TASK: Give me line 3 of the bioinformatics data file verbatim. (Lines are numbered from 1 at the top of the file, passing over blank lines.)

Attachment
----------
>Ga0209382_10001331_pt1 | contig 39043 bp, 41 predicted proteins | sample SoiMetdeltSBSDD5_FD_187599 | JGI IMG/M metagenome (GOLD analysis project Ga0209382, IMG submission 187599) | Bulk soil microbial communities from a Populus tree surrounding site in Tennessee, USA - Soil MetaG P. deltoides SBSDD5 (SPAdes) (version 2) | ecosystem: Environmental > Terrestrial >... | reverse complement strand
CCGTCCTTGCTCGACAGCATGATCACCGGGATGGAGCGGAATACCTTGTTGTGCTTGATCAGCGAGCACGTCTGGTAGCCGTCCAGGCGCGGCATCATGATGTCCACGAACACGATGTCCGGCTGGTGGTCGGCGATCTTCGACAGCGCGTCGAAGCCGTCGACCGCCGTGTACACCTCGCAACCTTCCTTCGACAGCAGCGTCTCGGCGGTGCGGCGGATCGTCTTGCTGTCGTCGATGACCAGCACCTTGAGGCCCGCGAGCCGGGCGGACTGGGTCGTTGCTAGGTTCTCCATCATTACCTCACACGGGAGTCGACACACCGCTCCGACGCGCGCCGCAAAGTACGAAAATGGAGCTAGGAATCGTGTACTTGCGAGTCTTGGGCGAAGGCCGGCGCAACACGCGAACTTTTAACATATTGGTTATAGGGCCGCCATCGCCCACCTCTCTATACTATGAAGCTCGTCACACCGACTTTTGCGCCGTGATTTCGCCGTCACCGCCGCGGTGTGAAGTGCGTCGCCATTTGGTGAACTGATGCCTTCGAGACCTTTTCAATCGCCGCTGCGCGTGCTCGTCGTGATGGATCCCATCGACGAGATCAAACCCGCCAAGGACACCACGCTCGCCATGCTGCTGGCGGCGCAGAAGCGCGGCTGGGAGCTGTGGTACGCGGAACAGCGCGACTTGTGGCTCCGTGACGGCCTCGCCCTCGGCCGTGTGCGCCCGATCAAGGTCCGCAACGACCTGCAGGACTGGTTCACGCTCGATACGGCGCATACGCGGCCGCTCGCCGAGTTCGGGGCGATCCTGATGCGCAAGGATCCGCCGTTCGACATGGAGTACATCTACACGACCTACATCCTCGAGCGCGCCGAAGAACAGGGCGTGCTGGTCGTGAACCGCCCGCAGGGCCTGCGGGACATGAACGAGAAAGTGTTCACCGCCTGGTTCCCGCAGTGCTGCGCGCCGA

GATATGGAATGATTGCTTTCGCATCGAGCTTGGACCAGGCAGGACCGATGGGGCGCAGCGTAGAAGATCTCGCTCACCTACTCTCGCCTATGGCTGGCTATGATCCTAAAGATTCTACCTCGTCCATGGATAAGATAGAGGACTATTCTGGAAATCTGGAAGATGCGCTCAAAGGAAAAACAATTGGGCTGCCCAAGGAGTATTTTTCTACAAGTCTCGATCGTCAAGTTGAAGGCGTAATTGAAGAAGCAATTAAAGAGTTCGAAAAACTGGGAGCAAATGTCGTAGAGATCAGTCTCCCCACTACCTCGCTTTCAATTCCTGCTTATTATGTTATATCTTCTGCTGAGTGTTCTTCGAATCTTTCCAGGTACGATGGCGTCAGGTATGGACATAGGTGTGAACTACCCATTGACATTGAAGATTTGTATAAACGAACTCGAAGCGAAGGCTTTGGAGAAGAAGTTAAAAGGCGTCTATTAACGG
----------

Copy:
GATATGGAATGATTGCTTTCGCATCGAGCTTGGACCAGGCAGGACCGATGGGGCGCAGCGTAGAAGATCTCGCTCACCTACTCTCGCCTATGGCTGGCTATGATCCTAAAGATTCTACCTCGTCCATGGATAAGATAGAGGACTATTCTGGAAATCTGGAAGATGCGCTCAAAGGAAAAACAATTGGGCTGCCCAAGGAGTATTTTTCTACAAGTCTCGATCGTCAAGTTGAAGGCGTAATTGAAGAAGCAATTAAAGAGTTCGAAAAACTGGGAGCAAATGTCGTAGAGATCAGTCTCCCCACTACCTCGCTTTCAATTCCTGCTTATTATGTTATATCTTCTGCTGAGTGTTCTTCGAATCTTTCCAGGTACGATGGCGTCAGGTATGGACATAGGTGTGAACTACCCATTGACATTGAAGATTTGTATAAACGAACTCGAAGCGAAGGCTTTGGAGAAGAAGTTAAAAGGCGTCTATTAACGG